The Government parrots the industry formula about oil and gas production being necessary “for decades to come”.  They call their plan for the North Sea “maximising economic recovery”.  Producing every barrel that they can turn a profit on.  This perverse version of “business as usual” has been written into the UK’s statute books.  

And it begs the question of whether our Government, hosts of COP26, self-anointed global leaders in the fight against climate change,are giving the nod here to maximising economic recovery of ALL oil and gas?      

Globally?                            

I shouldn’t think Vlad the poisoner or the Crown Prince murderer need much encouragement to follow suite.  

Central to the UK plan is one mitigation measure. It’s an expensive, energy guzzling technology that has been stalling for the last three decades,    and which would require a 1000 fold increase in capacity worldwide to begin to address the situation.  It’s called carbon capture and storage (CCS) and it’s linked to so called “blue” hydrogen production.  CCS at scale is not even up and running in one single location in UK. It’s pretty much only commercially viable as a tool for producing even more oil and gas mainly in the States, and only then when oil and gas prices are high.  CCS is beloved of the oil industry and the Government, but is “disappeared” by the media in much the same way as the North Sea itself is largely disappeared in public debate about global heating.              

And the questions that never get asked?

Who’s going to pick up the bill for producing the hydrogen from natural gas and then capture and store this polluting waste product. The oil and gas industry itself?  Not very likely!  They don’t even pay for the oil.  And they’re not going to pay to clean up much of their old hardware on the North Sea when its useful life is over.  

The taxpayer is going to have the privilege of paying for a vast amount of the decommissioning of redundant platforms.

The polluter pays?  Huh!

Putting the cost of hydrogen and carbon capture on top of the cost of production of oil and gas sounds very much like the kind of squeeze on profits that periodic oil price collapses have repeatedly given us. And the oil and gas workers know what happens every time the oil price falls and profits are squeezed.  Investment dries up and the workers get dumped, and if they’re lucky, rehired at lower rates down the line.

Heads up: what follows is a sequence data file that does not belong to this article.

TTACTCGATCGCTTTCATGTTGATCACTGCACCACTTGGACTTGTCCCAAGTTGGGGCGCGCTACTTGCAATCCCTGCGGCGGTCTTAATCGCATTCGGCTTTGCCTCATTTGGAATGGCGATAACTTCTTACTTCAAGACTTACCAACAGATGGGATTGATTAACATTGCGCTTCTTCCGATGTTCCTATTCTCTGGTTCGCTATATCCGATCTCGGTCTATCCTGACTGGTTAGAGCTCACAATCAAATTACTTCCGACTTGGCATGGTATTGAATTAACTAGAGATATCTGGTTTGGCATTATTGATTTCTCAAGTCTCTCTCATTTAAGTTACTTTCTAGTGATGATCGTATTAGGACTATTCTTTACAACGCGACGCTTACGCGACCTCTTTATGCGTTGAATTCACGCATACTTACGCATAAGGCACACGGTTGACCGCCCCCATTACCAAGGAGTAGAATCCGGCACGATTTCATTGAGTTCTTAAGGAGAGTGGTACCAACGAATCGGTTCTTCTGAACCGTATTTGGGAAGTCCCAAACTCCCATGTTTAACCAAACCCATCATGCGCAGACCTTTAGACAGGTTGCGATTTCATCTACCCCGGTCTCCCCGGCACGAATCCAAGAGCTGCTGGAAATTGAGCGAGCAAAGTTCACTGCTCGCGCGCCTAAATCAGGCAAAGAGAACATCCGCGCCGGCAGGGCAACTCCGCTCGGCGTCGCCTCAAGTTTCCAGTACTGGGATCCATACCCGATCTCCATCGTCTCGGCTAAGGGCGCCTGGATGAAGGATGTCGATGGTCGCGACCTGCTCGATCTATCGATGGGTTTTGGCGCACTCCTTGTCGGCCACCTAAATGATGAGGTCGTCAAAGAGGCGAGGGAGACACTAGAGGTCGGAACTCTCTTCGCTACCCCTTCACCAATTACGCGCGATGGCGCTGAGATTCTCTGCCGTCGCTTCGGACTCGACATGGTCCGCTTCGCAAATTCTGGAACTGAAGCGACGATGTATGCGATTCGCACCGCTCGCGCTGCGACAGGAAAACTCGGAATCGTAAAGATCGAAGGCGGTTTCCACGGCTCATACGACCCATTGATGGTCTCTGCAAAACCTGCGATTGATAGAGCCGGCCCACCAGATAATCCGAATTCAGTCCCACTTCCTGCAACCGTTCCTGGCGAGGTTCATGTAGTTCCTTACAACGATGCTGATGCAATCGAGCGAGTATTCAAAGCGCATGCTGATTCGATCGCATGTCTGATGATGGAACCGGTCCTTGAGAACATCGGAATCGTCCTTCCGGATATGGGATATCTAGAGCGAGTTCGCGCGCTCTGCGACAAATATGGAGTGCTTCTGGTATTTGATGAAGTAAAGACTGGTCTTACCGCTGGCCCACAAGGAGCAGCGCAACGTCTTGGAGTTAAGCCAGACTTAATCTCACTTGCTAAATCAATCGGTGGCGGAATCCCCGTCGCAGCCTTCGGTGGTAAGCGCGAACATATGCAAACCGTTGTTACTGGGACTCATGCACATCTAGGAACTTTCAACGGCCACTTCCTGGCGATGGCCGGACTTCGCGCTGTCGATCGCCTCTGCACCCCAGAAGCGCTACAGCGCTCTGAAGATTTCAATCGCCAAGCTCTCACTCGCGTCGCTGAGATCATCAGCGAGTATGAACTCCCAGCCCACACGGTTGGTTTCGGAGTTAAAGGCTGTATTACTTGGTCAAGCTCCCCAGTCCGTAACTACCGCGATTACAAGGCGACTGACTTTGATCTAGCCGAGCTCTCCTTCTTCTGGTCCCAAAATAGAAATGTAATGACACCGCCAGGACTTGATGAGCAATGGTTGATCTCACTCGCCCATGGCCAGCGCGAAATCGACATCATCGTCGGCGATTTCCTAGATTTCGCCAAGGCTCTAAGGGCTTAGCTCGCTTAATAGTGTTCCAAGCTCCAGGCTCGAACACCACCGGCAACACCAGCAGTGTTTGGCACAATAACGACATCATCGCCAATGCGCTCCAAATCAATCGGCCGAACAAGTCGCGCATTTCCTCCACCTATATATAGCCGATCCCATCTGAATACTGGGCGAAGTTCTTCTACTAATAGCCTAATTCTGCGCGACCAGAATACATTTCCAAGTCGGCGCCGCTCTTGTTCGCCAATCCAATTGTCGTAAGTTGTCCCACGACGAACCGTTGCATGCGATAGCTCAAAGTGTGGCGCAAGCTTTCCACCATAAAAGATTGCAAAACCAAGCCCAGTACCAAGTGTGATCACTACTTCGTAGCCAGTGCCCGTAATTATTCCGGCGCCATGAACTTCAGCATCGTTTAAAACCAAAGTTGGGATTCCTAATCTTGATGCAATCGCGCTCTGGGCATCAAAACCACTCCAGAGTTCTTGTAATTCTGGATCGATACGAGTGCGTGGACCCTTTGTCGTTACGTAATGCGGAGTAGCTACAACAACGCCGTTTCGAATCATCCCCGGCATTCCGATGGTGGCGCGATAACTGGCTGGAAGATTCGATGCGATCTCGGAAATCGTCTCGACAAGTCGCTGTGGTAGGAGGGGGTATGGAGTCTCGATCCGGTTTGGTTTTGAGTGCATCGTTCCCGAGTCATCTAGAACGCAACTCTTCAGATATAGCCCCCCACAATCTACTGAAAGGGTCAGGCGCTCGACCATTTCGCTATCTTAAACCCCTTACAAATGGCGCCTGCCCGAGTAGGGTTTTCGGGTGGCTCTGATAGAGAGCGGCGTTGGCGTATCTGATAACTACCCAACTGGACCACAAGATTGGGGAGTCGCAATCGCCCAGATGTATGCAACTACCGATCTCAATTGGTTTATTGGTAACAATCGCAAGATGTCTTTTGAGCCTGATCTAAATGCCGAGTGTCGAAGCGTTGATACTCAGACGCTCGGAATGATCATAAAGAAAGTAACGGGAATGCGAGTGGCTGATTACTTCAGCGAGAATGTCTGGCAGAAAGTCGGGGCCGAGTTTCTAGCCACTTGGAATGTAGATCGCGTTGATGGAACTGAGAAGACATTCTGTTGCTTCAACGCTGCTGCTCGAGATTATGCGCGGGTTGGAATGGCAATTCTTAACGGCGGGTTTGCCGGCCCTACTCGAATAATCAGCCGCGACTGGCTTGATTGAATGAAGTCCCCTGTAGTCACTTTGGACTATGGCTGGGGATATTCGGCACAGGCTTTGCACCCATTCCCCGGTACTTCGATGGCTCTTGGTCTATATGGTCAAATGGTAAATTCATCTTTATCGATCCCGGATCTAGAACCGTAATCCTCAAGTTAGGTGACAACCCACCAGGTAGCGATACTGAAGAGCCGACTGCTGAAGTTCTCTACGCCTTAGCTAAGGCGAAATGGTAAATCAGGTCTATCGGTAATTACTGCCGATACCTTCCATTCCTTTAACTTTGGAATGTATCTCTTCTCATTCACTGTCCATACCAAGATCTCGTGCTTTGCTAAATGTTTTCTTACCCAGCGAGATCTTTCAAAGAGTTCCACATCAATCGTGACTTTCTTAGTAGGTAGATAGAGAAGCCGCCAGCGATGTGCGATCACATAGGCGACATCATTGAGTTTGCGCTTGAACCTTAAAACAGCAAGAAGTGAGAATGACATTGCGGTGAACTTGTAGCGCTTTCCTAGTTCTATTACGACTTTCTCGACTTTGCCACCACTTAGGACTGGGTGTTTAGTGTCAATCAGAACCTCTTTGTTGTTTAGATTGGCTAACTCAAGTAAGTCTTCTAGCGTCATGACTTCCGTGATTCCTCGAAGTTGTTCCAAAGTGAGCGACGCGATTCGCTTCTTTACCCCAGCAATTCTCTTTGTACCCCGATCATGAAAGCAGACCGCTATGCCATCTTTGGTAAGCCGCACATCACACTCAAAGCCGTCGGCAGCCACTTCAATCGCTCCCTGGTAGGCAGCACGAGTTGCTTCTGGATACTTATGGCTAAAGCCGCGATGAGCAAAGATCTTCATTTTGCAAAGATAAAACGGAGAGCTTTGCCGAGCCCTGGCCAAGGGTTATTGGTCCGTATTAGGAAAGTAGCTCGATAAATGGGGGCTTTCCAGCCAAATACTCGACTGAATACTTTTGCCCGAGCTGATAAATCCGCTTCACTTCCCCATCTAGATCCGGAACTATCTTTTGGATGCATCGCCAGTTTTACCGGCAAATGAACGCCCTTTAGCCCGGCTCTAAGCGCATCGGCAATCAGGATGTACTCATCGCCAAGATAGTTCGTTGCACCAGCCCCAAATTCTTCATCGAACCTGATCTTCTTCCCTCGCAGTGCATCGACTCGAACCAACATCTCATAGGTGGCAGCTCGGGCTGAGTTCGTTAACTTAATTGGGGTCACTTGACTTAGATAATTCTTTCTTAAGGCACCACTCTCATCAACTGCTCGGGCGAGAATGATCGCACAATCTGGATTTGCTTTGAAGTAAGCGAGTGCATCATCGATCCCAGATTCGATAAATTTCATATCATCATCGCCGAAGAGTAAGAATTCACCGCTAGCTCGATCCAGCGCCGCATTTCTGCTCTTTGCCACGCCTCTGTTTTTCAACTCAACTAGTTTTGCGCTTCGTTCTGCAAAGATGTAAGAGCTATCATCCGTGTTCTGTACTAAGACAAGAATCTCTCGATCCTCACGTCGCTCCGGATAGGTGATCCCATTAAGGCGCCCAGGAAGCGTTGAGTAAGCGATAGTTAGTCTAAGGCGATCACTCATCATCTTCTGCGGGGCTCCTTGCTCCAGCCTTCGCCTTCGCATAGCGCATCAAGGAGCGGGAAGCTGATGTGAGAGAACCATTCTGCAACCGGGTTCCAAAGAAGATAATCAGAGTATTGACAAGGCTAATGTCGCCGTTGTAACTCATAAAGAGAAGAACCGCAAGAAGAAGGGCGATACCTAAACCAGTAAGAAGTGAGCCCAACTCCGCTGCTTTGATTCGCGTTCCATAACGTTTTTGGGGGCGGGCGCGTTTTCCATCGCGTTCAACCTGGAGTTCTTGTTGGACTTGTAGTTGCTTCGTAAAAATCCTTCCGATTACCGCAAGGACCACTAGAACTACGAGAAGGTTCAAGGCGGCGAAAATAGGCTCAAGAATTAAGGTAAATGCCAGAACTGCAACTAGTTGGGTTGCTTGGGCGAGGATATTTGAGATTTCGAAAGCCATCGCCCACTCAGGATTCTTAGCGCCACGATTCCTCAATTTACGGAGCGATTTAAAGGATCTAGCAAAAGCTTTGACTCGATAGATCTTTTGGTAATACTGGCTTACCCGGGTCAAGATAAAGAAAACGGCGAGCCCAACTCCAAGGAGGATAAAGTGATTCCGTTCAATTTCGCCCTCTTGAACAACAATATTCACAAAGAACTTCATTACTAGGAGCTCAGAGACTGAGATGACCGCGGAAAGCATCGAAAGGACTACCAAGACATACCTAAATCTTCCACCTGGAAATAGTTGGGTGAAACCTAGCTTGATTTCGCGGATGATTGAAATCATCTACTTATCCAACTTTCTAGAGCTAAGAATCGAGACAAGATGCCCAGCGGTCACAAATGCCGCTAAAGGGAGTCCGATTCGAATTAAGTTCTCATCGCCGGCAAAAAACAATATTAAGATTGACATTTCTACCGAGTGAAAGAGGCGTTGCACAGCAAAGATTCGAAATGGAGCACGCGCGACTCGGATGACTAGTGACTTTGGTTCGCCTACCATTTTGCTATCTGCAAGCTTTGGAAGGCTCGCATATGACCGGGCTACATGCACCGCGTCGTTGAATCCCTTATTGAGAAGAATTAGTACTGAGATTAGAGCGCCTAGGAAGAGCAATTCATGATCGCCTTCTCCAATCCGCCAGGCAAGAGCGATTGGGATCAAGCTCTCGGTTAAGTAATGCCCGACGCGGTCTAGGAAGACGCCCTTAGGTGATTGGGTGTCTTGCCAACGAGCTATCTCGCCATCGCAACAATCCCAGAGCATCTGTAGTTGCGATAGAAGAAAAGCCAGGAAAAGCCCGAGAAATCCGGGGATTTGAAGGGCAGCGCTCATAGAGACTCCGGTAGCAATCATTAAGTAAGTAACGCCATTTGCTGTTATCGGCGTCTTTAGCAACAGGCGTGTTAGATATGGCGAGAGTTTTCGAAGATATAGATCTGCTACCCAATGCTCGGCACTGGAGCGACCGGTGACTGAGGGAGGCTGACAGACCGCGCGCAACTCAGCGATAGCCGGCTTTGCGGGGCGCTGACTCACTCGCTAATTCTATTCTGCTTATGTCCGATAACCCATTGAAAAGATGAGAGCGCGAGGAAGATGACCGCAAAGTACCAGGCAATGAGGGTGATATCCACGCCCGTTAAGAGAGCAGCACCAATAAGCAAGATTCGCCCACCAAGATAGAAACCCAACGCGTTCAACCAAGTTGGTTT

If hydrogen and carbon capture and storage is a serious solution to global heating, then we need to know how much more fossil fuels will have to be produced to fuel this energy hungry process and how much carbon will be captured and stored and by whom on what timescale      and at what cost, to whom.  We need urgently to open a conversation with those, and I’m thinking here of the hugely respected climate scientist Myles Allen, who sees the transition led by the oil industry. Which sounds a lot to me like putting the fox in charge of the henhouse.

Although it’s not the oil workers’ responsibility alone to change this situation, they are first in the firing line, and what they do is going to be decisive in deciding whether the transition is going to be fair or “just” from their point of view.  They can swallow the plan of Government and industry for continued exploration and development of new oil and gas fields. They might gamble that the industry will see them out and fuck the consequences for their grandchildren and the planet.  They might opt for the “business as usual” option that gives them periodic job crashes and diminishing wages and conditions, and very likely future disasters and loss of life, and leaves them negotiating their escape from the industry alone as individuals.  Certainly, the last time any significant section of oil and gas workers took up a struggle was over three decades ago after Occidental dispatched 167 workers on Piper Alpha. 

Back then the official trade union movement completely failed to step up to the challenge.  They were utterly useless, and it took the rank-and-file Offshore Industry Liaison Committee to try and ensure that Piper Alpha would never be repeated. But a quarter of a century later, French oil giant Total did exactly that.  They presided over a complete breakdown of safety offshore, endangering the lives of the 267 men on Elgin and the Rowan Viking in 2012.  Only luck stopped Total blowing up the Elgin complex with all hands onboard.